Blood-Derived Extracellular Vesicle-Associated miR-3182 Detects Non-Small Cell Lung Cancer Patients

Extracellular Vesicles

With five-year survival rates as low as 3%, lung cancer is the most common cause of cancer-related mortality worldwide. The severity of the disease at presentation is accredited to the lack of early detection capacities, resulting in the reliance on low-throughput diagnostic measures, such as tissue biopsy and imaging. Interest in the development and use of liquid biopsies has risen, due to non-invasive sample collection, and the depth of information it can provide on a disease. Small extracellular vesicles (sEVs) as viable liquid biopsies are of particular interest due to their potential as cancer biomarkers. To validate the use of sEVs as cancer biomarkers, we characterised cancer sEVs using miRNA sequencing analysis. We found that miRNA-3182 was highly enriched in sEVs derived from the blood of patients with invasive breast carcinoma and NSCLC. The enrichment of sEV miR-3182 was confirmed in oncogenic, transformed lung cells in comparison to isogenic, untransformed lung cells. Most importantly, miR-3182 can successfully distinguish early-stage NSCLC patients from those with benign lung conditions. Therefore, miR-3182 provides potential to be used for the detection of NSCLC in blood samples, which could result in earlier therapy and thus improved outcomes and survival for patients.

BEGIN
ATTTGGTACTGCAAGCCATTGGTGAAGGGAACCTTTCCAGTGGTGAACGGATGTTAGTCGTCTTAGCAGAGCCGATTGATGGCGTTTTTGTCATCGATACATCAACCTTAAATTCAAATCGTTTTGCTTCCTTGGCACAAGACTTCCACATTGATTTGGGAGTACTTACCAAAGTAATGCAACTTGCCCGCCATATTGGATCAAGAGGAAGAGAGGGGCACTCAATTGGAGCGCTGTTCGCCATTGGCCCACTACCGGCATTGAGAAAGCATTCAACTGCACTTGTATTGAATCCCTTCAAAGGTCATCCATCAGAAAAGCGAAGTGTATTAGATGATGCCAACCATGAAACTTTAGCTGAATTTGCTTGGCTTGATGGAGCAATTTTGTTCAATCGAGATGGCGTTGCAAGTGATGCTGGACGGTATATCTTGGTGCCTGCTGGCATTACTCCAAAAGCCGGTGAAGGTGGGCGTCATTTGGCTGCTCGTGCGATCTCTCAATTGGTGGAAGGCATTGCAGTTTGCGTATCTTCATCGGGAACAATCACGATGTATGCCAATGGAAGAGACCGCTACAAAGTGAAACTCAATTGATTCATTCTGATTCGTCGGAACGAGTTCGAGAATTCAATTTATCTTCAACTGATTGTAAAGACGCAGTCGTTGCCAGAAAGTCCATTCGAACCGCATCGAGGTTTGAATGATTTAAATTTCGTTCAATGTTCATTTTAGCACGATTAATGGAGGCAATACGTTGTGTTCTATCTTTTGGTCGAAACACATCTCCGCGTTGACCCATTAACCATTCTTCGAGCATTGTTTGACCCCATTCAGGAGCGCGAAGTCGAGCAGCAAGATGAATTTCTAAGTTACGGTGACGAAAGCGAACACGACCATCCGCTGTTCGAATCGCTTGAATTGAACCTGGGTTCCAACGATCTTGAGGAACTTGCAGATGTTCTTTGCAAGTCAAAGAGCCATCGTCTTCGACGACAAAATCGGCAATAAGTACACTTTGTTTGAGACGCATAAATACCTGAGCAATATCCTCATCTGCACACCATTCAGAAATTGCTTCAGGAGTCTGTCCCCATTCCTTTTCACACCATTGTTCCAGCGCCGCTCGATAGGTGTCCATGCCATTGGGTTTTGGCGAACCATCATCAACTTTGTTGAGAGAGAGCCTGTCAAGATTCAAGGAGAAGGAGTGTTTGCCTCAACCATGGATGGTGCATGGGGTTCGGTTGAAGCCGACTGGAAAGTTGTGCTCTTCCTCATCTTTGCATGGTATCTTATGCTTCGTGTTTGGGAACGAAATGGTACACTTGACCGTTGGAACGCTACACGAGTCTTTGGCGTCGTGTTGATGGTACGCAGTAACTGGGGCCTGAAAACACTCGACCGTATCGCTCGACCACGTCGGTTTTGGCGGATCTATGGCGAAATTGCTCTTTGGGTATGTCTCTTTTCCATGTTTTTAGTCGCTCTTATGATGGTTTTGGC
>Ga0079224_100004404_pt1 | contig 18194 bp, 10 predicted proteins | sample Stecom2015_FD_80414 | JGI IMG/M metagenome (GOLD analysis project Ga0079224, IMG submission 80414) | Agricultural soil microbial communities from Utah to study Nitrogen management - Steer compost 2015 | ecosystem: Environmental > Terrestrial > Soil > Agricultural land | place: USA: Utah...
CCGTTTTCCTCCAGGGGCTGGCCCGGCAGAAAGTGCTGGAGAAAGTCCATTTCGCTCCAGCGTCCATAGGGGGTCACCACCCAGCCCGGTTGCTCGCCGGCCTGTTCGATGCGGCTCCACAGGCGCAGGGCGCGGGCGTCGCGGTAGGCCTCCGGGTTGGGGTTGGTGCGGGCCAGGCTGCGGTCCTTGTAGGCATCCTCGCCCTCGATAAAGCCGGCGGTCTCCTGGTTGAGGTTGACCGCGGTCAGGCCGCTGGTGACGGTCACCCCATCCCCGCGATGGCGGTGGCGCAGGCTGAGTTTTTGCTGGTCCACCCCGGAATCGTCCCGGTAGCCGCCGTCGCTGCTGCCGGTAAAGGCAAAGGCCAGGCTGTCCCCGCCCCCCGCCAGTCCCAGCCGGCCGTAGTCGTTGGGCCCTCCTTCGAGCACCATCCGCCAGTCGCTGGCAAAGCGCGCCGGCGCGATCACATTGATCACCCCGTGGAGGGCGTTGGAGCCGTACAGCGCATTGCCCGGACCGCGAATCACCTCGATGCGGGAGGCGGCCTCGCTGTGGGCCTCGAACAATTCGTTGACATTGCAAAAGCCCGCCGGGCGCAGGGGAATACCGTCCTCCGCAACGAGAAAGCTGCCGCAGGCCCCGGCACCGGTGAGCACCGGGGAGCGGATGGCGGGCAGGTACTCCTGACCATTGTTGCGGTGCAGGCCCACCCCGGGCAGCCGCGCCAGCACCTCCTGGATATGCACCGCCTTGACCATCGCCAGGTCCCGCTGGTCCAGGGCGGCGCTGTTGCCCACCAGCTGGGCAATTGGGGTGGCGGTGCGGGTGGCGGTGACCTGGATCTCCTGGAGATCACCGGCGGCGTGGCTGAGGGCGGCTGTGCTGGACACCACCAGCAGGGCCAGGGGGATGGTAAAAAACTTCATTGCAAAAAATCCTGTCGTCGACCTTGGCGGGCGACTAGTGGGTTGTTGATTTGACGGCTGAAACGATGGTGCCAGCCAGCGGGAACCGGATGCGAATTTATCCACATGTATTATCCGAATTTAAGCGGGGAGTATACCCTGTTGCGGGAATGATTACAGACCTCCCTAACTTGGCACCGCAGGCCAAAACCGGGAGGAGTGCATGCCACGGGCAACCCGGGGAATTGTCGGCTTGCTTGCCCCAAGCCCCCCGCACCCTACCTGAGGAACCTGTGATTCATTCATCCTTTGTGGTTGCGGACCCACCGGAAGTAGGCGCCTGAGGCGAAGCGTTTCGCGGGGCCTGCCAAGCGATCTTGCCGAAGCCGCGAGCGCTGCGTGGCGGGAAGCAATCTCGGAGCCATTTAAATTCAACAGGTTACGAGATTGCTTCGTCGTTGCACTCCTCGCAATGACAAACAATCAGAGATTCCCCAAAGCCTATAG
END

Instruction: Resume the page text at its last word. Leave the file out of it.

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Cigarette smoke (CS) represents one of the most relevant environmental risk factors for several chronic pathologies. Tissue damage caused by CS exposure is mediated, at least in part, by oxidative stress induced by its toxic and pro-oxidant components. Evidence demonstrates that extracellular vesicles (EVs) released by various cell types exposed to CS extract (CSE) are characterized by altered biochemical cargo and gained pathological properties. In the present study, we evaluated the content of oxidized proteins and phospholipid fatty acid profiles of EVs released by human bronchial epithelial BEAS-2B cells treated with CSE. This specific molecular characterization has hitherto not been performed. After confirmation that CSE reduces viability of BEAS-2B cells and elevates intracellular ROS levels, in a dose-dependent manner, we demonstrated that 24 h exposure at 1% CSE, a concentration that only slight modifies cell viability but increases ROS levels, was able to increase carbonylated protein levels in cells and released EVs. The release of oxidatively modified proteins via EVs might represent a mechanism used by cells to remove toxic proteins in order to avoid their intracellular overloading. Moreover, 1% CSE induced only few changes in the fatty acid asset in BEAS-2B cell membrane phospholipids, whereas several rearrangements were observed in EVs released by CSE-treated cells. The impact of changes in acyl chain composition of CSE-EVs accounted for the increased saturation levels of phospholipids, a membrane parameter that might influence EV stability, uptake and, at least in part, EV-mediated biological effects. The present in vitro study adds new information concerning the biochemical composition of CSE-related EVs, useful to predict their biological effects on target cells. Furthermore, the information regarding the presence of oxidized proteins and the specific membrane features of CSE-related EVs can be useful to define the utilization of circulating EVs as marker for diagnosing of CS-induced lung damage and/or CS-related diseases.

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